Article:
Panera Bread (NASDAQ:PNRA) closed the regular trading session on Tuesday down 0.20 percent at $162.44 per share, and fell about 3 percent further in post-market trading after reporting underwhelming third-quarter financial results. Total revenue increased 8 percent on the year to $572.48 million, falling short of the mean analyst estimate of $584.19 million. Adjusted earnings increased 19 percent on the year to $1.48 per diluted share, beating the mean analyst estimate of $1.35 per share. However, earnings were inflated by a favorable tax readjustment of $3.8 million, or 13 cents per share.
System-wide comparable sales increased 1.3 percent on the year while operating margins remained flat. Panera corporate opened 17 new bakery-cafes, while franchises opened 15 new locations. All told, Panera ended the quarter with 1,736 locations. Total average weekly sales for the third quarter were $45,205, down from $47,438 in the year-ago period.
Looking ahead, Panera is expecting fourth-quarter earnings in a range between $1.91 and $1.97 per share (up 9 to 13 percent on the year), below the current mean analyst estimate of $2.08 per share. Full-year 2013 earnings are expected to be in a range between $6.77 and $6.83 per share (up 15 to 16 percent on the year), which includes the current mean analyst estimate of $6.81 per share.
Panera has taken investors on a wild ride this year. Shares tripped into 2013 trading around $162, climbed as high as $194.77 in May, and tanked in July, sliding to a recent low of about $157. Second-quarter earnings were a flop, hardly demonstrating the kind of high-growth that investors were looking for to justify the high valuation.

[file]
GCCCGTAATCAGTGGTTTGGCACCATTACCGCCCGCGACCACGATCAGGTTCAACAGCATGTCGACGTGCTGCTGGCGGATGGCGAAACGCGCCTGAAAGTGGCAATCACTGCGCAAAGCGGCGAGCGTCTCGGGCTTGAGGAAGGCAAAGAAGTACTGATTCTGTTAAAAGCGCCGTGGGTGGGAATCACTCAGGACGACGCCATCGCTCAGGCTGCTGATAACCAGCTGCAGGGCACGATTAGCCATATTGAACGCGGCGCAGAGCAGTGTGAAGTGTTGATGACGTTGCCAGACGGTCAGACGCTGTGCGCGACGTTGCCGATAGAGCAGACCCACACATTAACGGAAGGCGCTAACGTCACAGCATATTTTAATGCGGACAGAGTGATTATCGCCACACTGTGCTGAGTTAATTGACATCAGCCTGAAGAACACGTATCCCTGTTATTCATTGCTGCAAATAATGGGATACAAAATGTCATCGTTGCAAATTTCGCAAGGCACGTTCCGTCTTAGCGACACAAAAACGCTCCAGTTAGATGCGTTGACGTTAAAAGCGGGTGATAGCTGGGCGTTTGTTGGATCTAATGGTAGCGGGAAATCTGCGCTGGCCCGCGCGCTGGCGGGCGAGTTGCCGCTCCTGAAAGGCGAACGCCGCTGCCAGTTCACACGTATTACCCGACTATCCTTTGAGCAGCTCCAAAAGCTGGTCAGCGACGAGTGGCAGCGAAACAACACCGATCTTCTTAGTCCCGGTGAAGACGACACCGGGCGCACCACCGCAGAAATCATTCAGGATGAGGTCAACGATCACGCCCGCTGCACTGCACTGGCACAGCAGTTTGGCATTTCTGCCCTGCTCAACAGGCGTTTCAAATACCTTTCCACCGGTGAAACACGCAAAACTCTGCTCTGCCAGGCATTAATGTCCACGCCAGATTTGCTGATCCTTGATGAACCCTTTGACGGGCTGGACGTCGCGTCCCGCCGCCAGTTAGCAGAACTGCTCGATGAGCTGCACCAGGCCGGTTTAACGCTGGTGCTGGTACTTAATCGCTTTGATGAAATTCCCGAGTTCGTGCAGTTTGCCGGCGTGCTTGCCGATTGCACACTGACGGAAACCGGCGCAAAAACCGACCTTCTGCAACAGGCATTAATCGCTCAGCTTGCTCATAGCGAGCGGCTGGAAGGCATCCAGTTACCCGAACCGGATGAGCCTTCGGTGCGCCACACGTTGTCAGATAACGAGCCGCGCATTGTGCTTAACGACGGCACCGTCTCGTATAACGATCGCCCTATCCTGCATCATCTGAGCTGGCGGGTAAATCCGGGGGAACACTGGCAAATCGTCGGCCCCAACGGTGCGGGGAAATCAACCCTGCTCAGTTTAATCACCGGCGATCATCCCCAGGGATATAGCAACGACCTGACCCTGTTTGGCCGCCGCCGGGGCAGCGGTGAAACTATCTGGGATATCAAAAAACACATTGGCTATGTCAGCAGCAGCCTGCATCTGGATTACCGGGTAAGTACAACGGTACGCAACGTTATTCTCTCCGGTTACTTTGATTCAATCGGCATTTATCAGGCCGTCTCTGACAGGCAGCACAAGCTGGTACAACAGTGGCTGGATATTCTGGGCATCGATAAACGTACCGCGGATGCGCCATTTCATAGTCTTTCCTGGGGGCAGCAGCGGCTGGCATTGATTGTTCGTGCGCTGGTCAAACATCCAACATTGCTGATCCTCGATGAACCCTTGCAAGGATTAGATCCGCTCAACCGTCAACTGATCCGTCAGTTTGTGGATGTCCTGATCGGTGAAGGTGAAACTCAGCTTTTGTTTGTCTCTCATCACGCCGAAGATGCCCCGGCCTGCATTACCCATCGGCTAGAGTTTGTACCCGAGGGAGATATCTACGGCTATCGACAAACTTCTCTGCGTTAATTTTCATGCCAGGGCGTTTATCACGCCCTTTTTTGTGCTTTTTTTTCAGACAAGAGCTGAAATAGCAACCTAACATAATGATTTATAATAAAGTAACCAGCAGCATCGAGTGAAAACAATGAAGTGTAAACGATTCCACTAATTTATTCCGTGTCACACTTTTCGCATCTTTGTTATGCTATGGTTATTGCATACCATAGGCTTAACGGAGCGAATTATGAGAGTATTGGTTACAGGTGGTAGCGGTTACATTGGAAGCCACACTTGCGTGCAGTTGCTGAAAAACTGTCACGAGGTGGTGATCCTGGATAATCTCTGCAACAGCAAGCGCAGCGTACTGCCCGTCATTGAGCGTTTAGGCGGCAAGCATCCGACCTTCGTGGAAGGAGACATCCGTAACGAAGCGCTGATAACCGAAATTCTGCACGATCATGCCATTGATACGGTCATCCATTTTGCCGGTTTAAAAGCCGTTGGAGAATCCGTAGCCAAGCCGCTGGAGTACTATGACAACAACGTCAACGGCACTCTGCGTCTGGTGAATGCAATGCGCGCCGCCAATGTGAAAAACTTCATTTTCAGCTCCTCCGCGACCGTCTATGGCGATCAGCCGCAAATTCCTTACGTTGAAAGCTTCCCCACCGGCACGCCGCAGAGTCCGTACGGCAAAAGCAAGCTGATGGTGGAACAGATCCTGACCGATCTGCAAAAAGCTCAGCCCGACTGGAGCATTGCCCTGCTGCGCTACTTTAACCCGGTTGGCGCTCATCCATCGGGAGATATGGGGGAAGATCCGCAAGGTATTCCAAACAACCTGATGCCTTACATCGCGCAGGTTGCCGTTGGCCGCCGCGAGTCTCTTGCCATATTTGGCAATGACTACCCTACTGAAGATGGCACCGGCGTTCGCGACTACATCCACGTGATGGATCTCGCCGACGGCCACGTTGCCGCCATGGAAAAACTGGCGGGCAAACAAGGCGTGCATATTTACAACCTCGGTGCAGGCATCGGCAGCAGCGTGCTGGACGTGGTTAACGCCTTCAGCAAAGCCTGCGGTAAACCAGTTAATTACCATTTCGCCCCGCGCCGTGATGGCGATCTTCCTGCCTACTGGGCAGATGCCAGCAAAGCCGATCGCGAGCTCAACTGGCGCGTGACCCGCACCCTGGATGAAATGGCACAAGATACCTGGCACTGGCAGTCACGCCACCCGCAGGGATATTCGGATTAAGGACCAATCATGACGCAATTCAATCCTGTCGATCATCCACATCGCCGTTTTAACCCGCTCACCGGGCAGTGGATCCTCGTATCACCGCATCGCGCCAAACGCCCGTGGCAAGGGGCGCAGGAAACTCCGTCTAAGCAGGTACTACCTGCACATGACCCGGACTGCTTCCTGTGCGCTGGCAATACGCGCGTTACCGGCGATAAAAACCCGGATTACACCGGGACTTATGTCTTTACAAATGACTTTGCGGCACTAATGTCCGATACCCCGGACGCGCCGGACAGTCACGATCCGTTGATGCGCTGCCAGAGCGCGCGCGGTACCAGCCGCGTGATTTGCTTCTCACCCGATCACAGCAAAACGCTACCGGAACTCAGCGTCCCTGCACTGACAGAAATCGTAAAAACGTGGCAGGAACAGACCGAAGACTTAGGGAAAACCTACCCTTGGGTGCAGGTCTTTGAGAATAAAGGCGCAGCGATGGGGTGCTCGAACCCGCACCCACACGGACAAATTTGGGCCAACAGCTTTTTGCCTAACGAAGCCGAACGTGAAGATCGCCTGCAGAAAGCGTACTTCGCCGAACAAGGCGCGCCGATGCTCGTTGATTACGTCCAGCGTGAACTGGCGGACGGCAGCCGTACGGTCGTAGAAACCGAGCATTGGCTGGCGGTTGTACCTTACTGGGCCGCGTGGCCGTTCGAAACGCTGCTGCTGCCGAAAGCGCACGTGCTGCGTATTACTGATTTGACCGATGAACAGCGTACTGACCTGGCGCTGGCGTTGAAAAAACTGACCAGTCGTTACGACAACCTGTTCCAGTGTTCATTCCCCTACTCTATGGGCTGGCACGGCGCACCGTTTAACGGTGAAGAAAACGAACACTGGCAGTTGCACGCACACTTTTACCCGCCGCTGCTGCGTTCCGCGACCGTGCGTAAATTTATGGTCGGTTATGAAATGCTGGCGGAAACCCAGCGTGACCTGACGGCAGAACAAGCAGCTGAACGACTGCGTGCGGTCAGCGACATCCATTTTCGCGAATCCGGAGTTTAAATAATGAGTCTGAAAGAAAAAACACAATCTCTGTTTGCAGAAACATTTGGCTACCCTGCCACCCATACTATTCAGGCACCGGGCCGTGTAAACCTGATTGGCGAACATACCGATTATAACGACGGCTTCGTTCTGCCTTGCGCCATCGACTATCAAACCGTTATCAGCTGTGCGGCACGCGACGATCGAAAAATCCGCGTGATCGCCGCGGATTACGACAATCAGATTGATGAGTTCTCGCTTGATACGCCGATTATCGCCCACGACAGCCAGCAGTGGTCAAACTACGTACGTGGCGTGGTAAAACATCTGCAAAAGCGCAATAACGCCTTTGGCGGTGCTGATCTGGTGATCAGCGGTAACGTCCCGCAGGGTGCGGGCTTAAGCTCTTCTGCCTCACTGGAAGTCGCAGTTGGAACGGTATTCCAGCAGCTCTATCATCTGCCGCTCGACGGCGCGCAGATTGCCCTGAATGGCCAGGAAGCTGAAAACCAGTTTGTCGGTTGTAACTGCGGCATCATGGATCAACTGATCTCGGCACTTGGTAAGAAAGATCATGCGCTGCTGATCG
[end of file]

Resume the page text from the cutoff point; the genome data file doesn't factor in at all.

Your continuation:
To be clear, Panera has earned its place in the current pantheon of quick-serve restaurants, but the company’s days of enormous growth on the stock chart may be coming to an end. Shares are down more than 12 percent over the past three-month period, while competitors like Starbucks (NASDAQ:SBUX) have climbed more than 15 percent.
Starbucks’ acquisition of La Boulange, a bakery chain, also promises to cramp Panera’s style. With superior scale, Starbucks could quickly become a serious competitor for customers looking to capitalize on Panera’s niche within the food industry.
Alongside the firm’s third-quarter earnings, CEO Ron Shaich commented “Panera generated the highest system wide year-to-date average weekly sales in its history. Indeed, average weekly sales at Panera through this quarter are up over 20% over the last 5 years… However, it is also true that in the third quarter comparable store sales rose just 1.7%. While these comparable store sales continue to be above average for the industry, they are below our expectations. As one might expect, our recent comp performance has led to a great deal of self-examination and a thorough review of how we compete and how we operate our business.”